It was kind of like this crazy phenomenon that it would happen in Santa Barbara, because Santa Barbara is like the most perfect place in the world. I think that’s the birthplace of where this whole album and all of these writings came from was processing. I hear about stories like this all the time, but this happened to me. And this is deep and going to take a lot of years to walk through. So, yeah, Bloom Baby Bloom is definitely an extremely deep album, and it came from a lot of pain. But at the same time, I love it because it is dancey. It does make you want to dance. It does make you want to feel good. I want to feel good, you know? 

CG: Some of these songs remind me of a very intimate exchange, almost like a text thread. Was that intentional, the conversational nature of your lyrics?  

HR: I haven’t thought about it like that. I journal every day, and that’s where a lot of my lyrics come from. Maybe that’s just how I write.  

CG: You’re talking to yourself and then, with some of these songs, it’s like first-person talking to somebody, whether it’s a lover or a friend.

HR: Yeah, there were a lot of letters that I wrote to my sister. “Wildflowers” is basically a letter to my sister and “Oh, But Lover” is obviously is a letter to a lover.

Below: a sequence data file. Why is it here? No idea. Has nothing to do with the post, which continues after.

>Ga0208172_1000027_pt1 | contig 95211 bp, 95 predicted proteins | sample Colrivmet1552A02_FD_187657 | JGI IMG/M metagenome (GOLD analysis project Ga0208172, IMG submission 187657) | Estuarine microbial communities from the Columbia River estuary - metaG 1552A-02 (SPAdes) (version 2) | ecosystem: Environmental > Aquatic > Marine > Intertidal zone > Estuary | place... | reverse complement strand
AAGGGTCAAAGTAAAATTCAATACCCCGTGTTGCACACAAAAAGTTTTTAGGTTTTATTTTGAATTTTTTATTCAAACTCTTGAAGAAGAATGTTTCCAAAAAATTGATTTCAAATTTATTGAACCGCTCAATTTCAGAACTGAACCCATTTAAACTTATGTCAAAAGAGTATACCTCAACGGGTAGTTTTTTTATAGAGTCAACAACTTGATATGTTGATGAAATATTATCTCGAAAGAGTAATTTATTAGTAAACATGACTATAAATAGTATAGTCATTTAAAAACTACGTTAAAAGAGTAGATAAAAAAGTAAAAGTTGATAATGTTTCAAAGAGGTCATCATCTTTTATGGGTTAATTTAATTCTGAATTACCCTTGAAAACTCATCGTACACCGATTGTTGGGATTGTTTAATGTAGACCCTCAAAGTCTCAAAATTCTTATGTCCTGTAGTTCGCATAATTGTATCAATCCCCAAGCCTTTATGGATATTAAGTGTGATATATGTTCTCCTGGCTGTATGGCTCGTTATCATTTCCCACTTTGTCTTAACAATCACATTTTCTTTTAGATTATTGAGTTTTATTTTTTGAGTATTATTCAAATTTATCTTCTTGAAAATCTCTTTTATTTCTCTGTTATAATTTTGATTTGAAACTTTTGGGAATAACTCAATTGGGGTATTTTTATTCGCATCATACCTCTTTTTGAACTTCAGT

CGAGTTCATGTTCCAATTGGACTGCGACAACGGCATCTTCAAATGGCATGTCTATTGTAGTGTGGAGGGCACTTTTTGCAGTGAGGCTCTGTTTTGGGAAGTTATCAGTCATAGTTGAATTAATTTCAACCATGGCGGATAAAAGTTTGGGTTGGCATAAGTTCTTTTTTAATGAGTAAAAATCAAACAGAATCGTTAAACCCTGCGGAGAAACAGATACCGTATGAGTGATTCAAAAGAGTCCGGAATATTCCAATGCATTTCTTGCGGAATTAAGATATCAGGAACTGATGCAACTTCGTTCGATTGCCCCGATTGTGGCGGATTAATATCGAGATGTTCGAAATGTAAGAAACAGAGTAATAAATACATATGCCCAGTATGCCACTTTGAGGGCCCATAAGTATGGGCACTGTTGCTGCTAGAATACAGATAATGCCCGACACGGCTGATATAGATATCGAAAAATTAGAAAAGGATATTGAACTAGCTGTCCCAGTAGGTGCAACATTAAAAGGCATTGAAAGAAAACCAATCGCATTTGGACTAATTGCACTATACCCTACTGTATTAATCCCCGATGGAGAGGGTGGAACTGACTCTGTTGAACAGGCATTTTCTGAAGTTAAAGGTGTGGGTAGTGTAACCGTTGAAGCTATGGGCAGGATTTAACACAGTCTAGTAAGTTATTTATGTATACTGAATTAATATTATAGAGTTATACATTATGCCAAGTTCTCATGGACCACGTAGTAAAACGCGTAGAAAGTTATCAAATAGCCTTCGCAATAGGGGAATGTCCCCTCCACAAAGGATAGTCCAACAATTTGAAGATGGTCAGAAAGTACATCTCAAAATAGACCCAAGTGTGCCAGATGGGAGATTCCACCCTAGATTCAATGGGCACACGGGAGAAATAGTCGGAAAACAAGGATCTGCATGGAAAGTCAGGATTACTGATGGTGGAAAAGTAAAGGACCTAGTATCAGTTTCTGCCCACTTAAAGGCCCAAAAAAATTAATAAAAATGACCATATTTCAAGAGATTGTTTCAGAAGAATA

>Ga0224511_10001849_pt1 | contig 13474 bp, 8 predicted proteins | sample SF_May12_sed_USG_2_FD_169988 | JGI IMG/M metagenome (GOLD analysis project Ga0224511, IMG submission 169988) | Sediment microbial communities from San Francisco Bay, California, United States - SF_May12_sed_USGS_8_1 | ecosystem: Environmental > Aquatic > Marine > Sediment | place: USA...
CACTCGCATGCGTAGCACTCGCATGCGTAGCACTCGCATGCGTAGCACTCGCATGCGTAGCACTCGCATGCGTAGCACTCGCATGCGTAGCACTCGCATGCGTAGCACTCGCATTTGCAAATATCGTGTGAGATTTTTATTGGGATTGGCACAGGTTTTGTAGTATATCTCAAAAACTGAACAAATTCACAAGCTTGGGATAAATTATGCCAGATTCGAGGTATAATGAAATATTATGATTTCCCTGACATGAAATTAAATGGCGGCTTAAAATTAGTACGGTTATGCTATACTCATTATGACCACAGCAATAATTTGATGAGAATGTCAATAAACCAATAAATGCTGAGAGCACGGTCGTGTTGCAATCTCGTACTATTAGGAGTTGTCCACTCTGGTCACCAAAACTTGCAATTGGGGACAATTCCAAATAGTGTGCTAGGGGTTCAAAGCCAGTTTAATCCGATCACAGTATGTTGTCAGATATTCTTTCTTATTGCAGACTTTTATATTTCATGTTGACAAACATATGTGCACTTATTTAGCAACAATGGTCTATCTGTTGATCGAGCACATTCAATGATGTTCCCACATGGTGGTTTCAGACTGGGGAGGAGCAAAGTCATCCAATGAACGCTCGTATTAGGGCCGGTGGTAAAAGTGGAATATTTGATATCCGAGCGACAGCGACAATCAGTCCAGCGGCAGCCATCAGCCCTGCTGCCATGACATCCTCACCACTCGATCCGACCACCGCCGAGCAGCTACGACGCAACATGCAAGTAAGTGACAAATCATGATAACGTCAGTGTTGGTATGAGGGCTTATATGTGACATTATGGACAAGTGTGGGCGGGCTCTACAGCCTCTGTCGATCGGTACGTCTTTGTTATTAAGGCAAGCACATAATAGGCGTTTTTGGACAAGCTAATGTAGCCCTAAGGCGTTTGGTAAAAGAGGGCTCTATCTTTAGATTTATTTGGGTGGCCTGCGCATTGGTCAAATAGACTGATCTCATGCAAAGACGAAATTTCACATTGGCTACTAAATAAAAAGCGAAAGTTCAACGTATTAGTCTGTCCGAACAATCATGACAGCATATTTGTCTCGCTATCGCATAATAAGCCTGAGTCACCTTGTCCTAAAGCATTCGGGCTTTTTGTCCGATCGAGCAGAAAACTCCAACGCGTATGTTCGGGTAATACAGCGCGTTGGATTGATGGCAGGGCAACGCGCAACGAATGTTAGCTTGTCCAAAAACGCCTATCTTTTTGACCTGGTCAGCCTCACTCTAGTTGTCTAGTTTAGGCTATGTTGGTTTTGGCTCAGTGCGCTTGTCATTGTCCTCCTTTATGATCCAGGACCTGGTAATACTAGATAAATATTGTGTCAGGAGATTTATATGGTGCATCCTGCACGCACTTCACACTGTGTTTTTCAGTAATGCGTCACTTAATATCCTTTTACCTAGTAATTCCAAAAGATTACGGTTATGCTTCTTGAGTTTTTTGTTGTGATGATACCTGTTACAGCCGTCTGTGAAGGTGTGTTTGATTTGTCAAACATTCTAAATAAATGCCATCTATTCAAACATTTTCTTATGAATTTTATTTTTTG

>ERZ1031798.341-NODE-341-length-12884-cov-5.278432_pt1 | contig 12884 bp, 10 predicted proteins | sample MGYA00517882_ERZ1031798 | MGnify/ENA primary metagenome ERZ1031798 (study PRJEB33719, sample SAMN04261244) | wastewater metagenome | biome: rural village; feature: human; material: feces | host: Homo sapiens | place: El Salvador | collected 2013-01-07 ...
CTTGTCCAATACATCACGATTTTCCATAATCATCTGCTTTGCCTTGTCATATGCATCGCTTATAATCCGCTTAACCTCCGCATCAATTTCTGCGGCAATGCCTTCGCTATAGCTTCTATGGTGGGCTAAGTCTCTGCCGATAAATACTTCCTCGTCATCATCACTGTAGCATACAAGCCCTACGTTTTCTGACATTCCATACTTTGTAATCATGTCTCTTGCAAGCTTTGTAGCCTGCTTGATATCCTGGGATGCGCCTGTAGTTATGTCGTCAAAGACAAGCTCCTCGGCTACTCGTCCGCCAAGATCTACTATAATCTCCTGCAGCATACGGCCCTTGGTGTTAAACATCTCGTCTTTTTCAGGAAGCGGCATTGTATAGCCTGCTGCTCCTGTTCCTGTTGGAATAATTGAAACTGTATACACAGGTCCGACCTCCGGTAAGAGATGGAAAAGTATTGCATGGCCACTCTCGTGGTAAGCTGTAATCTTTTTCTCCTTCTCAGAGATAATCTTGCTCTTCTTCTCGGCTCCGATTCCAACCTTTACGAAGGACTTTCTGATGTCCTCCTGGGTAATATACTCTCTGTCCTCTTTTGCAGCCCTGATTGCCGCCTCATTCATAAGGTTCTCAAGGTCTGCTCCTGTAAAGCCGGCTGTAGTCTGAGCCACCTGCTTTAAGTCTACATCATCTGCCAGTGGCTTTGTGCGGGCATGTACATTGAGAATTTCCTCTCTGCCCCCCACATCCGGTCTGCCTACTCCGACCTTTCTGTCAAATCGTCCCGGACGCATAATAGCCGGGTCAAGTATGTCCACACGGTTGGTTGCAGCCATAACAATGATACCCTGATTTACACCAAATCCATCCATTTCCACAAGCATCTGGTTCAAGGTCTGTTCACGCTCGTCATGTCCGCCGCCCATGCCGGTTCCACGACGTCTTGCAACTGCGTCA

CG: You mentioned the California wildfires. Was “Flames” about loved ones affected by that?  

HR: “Flames” was about my sister and the fires that happened in Santa Barbara, both. 

CG: It sounds like you have been compiling these over time. So now my question is about birthing this baby finally and being able hopefully to play these live. What do you think that’s going to be like, to perform them? 

HR: I’m ecstatic to play them live, and I’m starting to get in the headspace of playing them live. It is hard having to go back into old feelings and re-feel them. But I’m also still processing — it takes years and years and years to process things. I feel like my songs help me: “Hey, this is still here. We still need to work through this. Let’s still feel this out and acknowledge that this happened in my life.” It’ll definitely be really emotional, but I’m also in a much different place and I feel a lot healthier and a lot stronger.